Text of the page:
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Taking HIV medication while pregnant really helps delivering a safe baby

Changes to PMTCT treatment regimens over the past five years have played a major part in the impressive decline in vertical transmission rates. In 2010, the majority of pregnant women living with HIV were provided with ARVs solely to prevent onward transmission to the child they were carrying at the time. But evidence suggested that immediate and lifelong ART for pregnant women diagnosed with HIV is more effective than on-again, off-again approaches. In 2015, the World Health Organisation (WHO) recommended that all pregnant women living with HIV be provided with Option B+, which involves the immediate offer of lifelong ART—going beyond pregnancy, delivery and breastfeeding—regardless of CD4 count (which indicates the level of HIV in the body). By 2015, 91% of the 1.1 million women receiving ARVs to prevent MTCT were on lifelong ART due to the global rollout of Option B+. This greatly improved rates of viral suppression, when HIV is reduced to such a low level that onward transmission is highly unlikely, during both the breastfeeding period and afterwards for these women.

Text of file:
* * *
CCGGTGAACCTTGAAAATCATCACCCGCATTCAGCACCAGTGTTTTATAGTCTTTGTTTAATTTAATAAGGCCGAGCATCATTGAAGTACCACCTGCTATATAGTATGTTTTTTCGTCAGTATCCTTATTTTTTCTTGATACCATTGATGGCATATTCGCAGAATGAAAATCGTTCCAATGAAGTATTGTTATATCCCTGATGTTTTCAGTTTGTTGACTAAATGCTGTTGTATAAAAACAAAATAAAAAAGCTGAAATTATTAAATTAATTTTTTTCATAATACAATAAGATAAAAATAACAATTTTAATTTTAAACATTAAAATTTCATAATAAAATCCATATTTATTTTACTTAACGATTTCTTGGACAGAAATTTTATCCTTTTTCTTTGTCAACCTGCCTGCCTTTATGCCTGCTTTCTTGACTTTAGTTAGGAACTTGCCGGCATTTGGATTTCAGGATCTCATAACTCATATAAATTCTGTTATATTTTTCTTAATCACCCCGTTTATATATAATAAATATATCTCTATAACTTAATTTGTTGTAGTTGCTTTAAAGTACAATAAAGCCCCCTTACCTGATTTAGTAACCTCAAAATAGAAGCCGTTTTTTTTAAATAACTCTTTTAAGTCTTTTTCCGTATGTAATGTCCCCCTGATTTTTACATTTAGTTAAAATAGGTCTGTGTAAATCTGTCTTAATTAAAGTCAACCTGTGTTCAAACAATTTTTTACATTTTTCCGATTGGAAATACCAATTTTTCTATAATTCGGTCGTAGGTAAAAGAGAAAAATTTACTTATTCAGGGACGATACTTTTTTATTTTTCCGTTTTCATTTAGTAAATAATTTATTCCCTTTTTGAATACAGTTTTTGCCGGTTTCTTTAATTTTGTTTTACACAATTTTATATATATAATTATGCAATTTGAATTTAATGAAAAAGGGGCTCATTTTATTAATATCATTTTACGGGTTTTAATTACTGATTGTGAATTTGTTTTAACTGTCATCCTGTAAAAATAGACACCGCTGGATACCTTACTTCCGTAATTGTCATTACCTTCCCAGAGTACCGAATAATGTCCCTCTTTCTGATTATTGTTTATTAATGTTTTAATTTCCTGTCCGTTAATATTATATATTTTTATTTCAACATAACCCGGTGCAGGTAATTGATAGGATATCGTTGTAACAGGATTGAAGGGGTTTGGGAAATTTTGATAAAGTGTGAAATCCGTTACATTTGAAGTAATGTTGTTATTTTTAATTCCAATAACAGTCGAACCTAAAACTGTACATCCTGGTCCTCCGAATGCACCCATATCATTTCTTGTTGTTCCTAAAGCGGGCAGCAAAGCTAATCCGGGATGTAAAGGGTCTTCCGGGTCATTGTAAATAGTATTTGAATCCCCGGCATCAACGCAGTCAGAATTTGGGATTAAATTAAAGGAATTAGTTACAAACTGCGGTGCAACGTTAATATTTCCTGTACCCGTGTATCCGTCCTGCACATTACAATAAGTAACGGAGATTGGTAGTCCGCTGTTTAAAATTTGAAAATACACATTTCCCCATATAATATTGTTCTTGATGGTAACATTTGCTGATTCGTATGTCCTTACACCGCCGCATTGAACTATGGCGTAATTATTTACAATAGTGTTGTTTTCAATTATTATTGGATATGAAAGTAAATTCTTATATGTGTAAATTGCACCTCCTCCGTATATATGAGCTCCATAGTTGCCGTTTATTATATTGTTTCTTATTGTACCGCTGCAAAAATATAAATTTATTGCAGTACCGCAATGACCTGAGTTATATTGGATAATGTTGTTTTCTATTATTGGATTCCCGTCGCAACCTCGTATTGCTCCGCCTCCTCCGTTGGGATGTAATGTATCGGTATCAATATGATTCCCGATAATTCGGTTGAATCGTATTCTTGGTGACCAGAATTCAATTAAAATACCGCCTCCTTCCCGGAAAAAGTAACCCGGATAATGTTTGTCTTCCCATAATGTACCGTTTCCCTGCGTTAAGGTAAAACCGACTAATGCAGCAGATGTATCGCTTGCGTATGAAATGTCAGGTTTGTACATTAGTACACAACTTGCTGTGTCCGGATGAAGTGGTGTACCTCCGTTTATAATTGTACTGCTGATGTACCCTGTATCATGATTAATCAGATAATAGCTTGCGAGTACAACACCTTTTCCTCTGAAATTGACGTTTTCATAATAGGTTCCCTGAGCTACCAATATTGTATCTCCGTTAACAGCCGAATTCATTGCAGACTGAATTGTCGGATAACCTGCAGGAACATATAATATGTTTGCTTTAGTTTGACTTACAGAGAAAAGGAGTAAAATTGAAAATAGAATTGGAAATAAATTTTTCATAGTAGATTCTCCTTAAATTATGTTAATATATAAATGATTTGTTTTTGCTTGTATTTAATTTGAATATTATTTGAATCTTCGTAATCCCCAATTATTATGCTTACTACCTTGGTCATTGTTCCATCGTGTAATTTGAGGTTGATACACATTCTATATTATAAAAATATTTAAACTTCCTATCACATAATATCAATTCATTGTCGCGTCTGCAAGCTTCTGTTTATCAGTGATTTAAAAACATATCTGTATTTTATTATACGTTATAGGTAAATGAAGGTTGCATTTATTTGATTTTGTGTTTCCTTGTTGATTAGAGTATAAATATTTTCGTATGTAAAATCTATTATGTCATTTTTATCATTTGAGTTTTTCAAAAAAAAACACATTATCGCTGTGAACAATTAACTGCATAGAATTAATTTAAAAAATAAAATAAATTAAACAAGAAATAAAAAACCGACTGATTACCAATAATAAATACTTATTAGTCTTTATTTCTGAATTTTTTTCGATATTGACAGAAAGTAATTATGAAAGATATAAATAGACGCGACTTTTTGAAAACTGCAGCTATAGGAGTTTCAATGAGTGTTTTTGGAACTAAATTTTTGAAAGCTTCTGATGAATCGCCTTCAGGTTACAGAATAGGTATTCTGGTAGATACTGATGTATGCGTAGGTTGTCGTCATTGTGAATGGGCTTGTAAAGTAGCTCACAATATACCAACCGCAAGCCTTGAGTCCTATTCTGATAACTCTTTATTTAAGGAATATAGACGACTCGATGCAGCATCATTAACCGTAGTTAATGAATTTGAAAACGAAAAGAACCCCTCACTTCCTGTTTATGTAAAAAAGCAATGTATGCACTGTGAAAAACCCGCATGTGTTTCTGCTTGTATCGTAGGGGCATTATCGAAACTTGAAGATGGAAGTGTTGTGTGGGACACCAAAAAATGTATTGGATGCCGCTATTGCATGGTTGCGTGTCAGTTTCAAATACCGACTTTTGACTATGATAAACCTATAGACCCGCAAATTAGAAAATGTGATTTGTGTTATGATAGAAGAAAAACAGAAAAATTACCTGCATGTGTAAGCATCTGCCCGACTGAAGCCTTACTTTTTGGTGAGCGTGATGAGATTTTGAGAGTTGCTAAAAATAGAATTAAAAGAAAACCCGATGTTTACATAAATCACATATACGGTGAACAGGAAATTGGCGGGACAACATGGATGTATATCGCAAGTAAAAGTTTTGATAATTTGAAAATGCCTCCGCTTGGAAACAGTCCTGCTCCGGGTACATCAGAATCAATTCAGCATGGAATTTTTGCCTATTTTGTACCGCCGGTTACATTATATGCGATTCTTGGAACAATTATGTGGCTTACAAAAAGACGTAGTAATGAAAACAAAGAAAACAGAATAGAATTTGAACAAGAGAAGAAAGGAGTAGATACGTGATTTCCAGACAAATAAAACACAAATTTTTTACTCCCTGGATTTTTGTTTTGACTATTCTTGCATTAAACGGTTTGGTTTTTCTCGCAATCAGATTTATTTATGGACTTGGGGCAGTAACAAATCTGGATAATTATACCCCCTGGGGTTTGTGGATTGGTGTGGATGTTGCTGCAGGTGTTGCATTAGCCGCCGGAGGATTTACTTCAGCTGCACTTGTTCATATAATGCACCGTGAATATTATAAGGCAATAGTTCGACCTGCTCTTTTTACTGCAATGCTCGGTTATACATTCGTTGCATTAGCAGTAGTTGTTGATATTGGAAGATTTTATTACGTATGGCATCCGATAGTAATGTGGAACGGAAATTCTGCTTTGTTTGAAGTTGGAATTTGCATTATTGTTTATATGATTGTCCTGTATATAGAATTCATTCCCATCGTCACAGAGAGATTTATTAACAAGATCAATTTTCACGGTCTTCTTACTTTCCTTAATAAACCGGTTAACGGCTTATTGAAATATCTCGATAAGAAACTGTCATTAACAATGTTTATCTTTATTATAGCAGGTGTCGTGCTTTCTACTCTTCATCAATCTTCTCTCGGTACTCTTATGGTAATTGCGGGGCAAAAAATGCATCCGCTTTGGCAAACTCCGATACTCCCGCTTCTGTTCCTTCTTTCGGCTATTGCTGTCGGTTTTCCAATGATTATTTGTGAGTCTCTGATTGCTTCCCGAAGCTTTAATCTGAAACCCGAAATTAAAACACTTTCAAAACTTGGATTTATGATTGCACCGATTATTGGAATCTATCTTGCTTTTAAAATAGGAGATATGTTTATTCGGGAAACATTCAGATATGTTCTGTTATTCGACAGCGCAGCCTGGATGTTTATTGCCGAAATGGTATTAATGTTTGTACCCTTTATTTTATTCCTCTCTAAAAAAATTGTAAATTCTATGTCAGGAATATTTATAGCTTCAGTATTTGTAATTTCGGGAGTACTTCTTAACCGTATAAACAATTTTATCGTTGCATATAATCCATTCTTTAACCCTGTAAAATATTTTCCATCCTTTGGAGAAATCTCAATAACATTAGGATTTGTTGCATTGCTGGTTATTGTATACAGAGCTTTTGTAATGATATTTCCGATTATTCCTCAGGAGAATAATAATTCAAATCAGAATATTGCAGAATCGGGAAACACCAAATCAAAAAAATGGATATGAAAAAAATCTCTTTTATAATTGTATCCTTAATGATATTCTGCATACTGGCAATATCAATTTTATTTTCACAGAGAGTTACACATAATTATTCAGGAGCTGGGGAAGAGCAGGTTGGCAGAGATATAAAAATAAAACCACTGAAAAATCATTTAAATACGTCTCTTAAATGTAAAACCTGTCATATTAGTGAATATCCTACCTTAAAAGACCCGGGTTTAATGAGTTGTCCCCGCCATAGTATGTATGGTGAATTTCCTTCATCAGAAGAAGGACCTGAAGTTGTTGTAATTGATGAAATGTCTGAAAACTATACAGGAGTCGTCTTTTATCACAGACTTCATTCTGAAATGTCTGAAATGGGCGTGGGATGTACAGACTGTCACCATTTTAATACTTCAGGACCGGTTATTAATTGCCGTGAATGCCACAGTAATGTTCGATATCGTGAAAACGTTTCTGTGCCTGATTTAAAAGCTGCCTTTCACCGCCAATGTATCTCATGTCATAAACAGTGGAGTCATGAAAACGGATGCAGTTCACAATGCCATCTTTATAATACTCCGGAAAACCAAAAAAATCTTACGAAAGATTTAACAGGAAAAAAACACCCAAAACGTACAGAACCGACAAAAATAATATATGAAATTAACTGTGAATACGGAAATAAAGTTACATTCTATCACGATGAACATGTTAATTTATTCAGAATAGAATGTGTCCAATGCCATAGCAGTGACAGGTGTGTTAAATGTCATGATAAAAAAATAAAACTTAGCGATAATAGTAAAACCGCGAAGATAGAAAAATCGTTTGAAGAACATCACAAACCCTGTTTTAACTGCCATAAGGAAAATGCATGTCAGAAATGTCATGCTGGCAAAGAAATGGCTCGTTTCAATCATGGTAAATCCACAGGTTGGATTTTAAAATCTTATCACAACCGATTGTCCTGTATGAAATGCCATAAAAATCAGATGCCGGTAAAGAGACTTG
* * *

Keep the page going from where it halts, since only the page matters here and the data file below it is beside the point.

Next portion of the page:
Some gains were also made in the efforts to prevent unintended pregnancies in countries with large numbers of paediatric HIV infections, although an unmet need for family planning still persists in many countries. Between the periods of 2000–2004 and 2010–2014, unmet needs for family planning among married women declined by more than 10% in Ethiopia, Kenya, Lesotho, Malawi and Rwanda. Among the countries with available data in sub-Saharan Africa, Zimbabwe had the lowest unmet need for family planning among married women (10%

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HIV PMTCT WHO World Health Organisation

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